1 March 1994 Coarse-grained scheduling for astronomy satellites
Author Affiliations +
Abstract
For the past fifteen years, the International Ultraviolet Explorer (IUE) astronomical satellite has been successfully scheduled by `coarse-graining' the time into large discrete blocks. The success is due in part to the flexibility of coarse-graining which allows real-time modifications to the observing plan by the guest investigators. Such flexibility is desirable whenever an astronomical object is observed for the first time by a particular mission, since new data sometimes contain scientific surprises, and because several important types of astronomical objects are characteristically unpredictable and variable (e.g. supernovas, x-ray transients, etc.). Software which can incorporate this approach has the potential of significantly improving the efficiency and scientific return of future satellite missions. We give an overview of the IUE satellite and its scheduling requirements and describe our approach to satellite scheduling using constraint logic programming. We describe some of the constraints which are useful for satellite scheduling and show how the constraints can be used for efficient coarse- grained scheduling. We also discuss advantages of this approach for other satellite telescopes.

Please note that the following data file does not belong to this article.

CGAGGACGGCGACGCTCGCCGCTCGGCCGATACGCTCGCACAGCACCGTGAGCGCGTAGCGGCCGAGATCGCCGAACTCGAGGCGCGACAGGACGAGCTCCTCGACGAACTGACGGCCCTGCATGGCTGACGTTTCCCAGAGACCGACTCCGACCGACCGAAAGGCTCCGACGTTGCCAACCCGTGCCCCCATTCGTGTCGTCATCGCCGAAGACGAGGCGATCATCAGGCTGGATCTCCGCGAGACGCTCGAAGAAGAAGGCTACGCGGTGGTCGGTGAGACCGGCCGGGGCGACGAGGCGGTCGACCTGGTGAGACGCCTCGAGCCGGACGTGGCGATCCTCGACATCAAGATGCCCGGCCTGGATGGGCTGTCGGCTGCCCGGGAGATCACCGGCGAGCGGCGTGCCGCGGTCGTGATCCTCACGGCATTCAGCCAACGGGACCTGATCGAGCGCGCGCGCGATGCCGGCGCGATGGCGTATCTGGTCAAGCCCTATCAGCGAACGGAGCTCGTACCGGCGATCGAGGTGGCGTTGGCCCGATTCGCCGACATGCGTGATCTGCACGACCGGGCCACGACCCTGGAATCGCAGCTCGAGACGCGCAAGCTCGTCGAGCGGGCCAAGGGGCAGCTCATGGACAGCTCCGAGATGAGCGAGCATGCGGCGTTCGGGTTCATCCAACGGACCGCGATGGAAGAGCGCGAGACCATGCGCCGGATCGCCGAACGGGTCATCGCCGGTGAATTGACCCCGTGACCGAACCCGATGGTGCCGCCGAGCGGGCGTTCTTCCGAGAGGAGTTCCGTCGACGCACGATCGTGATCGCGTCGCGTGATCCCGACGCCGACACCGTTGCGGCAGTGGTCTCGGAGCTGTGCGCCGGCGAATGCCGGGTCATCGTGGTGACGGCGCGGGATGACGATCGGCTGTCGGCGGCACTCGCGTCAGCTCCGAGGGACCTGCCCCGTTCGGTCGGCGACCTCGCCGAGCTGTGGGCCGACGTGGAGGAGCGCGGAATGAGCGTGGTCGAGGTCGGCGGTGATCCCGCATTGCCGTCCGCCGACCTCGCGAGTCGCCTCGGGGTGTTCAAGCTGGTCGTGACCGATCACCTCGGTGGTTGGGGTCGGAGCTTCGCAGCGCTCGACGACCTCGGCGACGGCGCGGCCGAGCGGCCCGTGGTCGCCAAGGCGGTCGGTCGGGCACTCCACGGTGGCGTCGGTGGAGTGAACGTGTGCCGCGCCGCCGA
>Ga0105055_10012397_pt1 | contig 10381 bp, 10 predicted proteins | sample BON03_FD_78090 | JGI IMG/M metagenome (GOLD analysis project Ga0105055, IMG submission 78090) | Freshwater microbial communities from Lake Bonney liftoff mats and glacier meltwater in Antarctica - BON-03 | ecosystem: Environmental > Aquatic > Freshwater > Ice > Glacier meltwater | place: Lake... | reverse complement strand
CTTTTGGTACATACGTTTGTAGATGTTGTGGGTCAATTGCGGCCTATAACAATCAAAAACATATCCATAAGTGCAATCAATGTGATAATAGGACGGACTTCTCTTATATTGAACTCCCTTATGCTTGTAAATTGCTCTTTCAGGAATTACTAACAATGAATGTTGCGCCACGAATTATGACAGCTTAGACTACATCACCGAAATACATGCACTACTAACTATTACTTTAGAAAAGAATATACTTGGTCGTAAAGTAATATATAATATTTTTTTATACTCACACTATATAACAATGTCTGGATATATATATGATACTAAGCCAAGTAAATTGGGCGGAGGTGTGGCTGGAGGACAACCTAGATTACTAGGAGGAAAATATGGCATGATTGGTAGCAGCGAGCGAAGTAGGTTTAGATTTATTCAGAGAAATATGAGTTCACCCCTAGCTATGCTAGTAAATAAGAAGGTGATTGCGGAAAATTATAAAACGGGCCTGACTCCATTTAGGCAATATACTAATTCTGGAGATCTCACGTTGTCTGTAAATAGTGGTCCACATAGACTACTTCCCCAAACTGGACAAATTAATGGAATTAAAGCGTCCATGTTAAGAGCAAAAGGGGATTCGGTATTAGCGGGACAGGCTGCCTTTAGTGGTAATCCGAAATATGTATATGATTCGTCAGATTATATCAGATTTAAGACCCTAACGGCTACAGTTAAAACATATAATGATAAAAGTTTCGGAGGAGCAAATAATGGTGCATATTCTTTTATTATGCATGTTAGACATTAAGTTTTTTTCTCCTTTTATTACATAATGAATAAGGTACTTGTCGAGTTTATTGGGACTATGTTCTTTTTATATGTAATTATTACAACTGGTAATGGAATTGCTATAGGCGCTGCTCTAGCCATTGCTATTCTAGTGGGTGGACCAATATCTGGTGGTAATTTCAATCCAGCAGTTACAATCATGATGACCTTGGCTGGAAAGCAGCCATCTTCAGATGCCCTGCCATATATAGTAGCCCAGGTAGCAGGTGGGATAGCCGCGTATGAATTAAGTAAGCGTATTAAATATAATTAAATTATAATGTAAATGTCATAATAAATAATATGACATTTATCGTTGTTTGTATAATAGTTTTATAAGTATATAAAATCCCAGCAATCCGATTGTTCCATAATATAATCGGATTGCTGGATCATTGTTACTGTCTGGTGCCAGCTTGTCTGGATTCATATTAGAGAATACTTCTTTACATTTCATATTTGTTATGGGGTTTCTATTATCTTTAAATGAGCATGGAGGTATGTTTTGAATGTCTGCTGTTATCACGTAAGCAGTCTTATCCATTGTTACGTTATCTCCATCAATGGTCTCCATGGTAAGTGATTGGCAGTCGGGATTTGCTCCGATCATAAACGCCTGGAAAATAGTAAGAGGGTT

© (1994) COPYRIGHT Society of Photo-Optical Instrumentation Engineers (SPIE). Downloading of the abstract is permitted for personal use only.
Mark Graves, Bruce McCollum, "Coarse-grained scheduling for astronomy satellites", Proc. SPIE 2244, Knowledge-Based Artificial Intelligence Systems in Aerospace and Industry, (1 March 1994); doi: 10.1117/12.169383; https://doi.org/10.1117/12.169383
PROCEEDINGS
8 PAGES


SHARE
RELATED CONTENT

Spacelab Transitioning To Space Station
Proceedings of SPIE (October 23 1984)
Properties of a two-mirror three-reflection space telescope
Proceedings of SPIE (September 13 1994)
Nano-JASMINE: current status and data output
Proceedings of SPIE (August 10 2010)
The Extreme Ultraviolet Explorer
Proceedings of SPIE (November 09 1981)

Back to Top